If you've been publishing content for a while, eventually you'll have some content that could be called 'old'. Rather than letting old content sit stale on your website, you could employ a strategy that can help you improve the SEO of your website.
This strategy will see you 'refreshing' your content; taking what's old and making it new again.
So without further ado, let's start refreshing your content.
1. Optimize Keywords
When you're writing new content, you may have one target keyword in mind that your new blog is optimized for. An excellent way to update old content is to check your search competitors and see which keywords they are ranking for.
This can be done through Moz's Keyword Explorer.
The first step is to Google your original target keyword. From the search results, copy the top 3 URLs (excluding yours) and input them into Moz's Keyword Explorer. From there, you can see which keywords your competitors are ranking for and any overlap between their pages.
Use this information to inspire the additional keywords that you can include on your page.
2. Update With New Information
Over time, your field of specialty will go through some changes (I know SEO certainly does). It is an opportunity to go back and update old content whenever there are changes in your industry.
Perhaps some new stats are available.
Maybe commonly accepted best-practices have changed.
There could be updates to algorithms, legislation, or rules.
Whatever has happened, use it as a chance to go back over old blogs and turn them into fresh content.
3. Add More Media
I'm a big fan of this strategy. If your blogs are predominantly text-based, then there is an opportunity to go back and create new media for your old content.
Create fresh content but in a different format. Create a video explaining the topic. Design an infographic highlighting the main points of the material. Embed an audiogram of an audio grab of you talking through aspects of your content.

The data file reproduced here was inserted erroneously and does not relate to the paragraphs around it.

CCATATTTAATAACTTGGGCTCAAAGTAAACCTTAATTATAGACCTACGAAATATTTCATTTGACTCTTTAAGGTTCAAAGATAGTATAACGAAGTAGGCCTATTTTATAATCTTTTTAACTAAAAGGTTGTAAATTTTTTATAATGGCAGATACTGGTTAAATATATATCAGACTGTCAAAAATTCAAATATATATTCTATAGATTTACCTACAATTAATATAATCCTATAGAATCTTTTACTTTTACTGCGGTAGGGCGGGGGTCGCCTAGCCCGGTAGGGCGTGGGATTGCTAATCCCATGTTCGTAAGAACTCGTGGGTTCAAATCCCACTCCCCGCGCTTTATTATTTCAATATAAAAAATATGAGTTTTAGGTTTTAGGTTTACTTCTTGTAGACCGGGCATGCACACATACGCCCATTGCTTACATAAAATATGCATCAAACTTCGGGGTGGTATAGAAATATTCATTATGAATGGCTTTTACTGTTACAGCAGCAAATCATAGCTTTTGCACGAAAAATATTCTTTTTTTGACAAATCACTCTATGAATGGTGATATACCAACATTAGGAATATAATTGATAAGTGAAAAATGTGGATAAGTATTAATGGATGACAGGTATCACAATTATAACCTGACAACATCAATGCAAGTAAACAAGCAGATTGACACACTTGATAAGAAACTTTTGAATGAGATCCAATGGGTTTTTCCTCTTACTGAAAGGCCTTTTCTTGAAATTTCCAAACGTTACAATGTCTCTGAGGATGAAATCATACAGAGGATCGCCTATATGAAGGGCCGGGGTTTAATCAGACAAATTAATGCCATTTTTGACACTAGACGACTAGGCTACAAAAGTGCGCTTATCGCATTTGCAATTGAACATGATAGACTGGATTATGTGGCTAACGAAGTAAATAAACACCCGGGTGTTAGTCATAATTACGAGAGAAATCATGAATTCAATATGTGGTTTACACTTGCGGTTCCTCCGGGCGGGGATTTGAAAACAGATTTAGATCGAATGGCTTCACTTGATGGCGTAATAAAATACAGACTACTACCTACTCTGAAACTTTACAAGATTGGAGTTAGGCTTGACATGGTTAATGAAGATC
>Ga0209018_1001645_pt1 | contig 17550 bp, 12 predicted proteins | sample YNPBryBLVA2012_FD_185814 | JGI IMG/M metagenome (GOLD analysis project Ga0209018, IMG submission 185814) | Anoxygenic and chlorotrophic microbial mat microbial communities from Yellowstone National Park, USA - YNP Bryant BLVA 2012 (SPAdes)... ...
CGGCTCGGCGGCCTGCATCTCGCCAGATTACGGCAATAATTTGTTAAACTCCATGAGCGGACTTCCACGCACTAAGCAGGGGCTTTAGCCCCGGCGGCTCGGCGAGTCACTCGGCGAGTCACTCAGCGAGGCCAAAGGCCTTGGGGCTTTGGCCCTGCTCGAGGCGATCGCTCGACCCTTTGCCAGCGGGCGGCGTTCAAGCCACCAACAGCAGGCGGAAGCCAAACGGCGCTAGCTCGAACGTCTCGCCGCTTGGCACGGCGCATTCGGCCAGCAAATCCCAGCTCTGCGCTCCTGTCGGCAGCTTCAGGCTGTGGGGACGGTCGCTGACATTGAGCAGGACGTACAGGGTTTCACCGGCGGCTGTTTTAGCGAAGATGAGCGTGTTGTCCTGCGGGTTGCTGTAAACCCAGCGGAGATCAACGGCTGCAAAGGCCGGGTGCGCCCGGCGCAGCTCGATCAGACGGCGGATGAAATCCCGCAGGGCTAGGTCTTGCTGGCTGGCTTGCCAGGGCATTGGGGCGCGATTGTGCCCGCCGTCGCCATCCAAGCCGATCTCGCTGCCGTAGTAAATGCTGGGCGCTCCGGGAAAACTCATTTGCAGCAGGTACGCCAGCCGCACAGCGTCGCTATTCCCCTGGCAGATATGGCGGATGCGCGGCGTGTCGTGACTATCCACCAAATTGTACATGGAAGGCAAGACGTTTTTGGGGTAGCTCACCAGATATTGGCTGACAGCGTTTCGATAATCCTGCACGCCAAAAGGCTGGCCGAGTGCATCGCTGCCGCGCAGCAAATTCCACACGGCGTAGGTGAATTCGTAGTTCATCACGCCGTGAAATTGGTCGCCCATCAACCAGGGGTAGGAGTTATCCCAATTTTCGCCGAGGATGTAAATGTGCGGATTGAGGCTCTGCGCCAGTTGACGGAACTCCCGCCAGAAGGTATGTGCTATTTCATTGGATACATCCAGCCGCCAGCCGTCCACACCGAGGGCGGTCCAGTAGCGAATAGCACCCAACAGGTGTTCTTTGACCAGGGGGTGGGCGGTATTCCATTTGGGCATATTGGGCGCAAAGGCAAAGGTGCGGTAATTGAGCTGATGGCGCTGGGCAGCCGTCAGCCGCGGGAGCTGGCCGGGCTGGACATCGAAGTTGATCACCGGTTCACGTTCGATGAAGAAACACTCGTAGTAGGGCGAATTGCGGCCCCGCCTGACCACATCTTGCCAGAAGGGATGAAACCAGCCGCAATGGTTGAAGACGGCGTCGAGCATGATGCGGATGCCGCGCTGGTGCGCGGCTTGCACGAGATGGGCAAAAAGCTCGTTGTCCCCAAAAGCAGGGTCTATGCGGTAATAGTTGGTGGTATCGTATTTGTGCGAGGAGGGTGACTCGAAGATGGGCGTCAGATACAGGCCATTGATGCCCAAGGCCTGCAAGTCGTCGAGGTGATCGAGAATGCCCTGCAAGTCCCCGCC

Once you have this new media, embed it on the original post then syndicate the latest content across the internet.
The video goes to YouTube.
Infographics go to Tumblr, Flickr etc.
Audiogram could go to Soundcloud or another audio hosting platform.
Remember that your website needs to pass the mobile friendly test, so make sure the new content formats do not slow down your website too much and are optimized for mobile.
The blog you're on right now has a strategy in place where we will be going back over every blog and systematically creating new media formats for every post. Check back regularly to see that strategy unfold.
4. Fix Grammatical Errors
We all make mistakes. Just today I looked back over a blog I wrote last week and spotted a spelling mistake.
Having a systematic approach to refreshing content is a great way to spot spelling and grammatical errors. Don't leave them unchecked, fix errors up as you are updating old content.
It's important to know that spelling and grammar don't appear to be an official ranking factor in Google's algorithm, it still impacts the user experience. It's a good rule of thumb to avoid anything that detracts from the user experience.
5. Improve Site Structure
As you create more content, you will have more opportunities to link back to existing content. This can be done via internal links. We structure our content in Content Clusters, which is where we have a pillar post surrounded by supporting posts. For example, this is a supporting post for our 'How To Improve SEO' pillar post.
However, not everything will fall into perfect content clusters. Or you won't have enough supporting content to link across to other supporting posts.
An example of this is the term Content Cluster. Even though we structure our content around this philosophy, we have not created a post to explain it yet. So in this situation, we can link out to HubSpot's article explaining Content Clusters.
When you have a content refresh strategy in place, you can go back and link to newly created content that improves your site structure.
Bonus: Planned Upgrades
This is an extra tip that I came up with while I was halfway through this post. Sometimes, you won't have enough information (or time) to cover the topic of a blog fully. This is an opportunity to publish a Minimum Viable Post, which is a post that includes the bare minimum, with a scheduled time to come back and add to it later.
Our entire blog is built around planned upgrades. We exclusively start with written blogs; however, we will be circling back around to add video, audio, and infographics.
However, you could start with a written blog and come back to write extra at a late date. Perhaps, I could go back to this blog and add additional tips to refresh this content when it gets 'old'...
This will allow us to check over our content and follow the tips above.
Now that you know how to refresh your old content, it's time to take some action. If you've got some old content that could do with a facelift, organise a time for you or someone in your team to start working on it.
It's also a good idea to schedule an ongoing strategy for reviewing your content. This could be in the form of a quarterly refresh review or something similar. Either way, intermittently casting your eye back over old content can help you improve your SEO.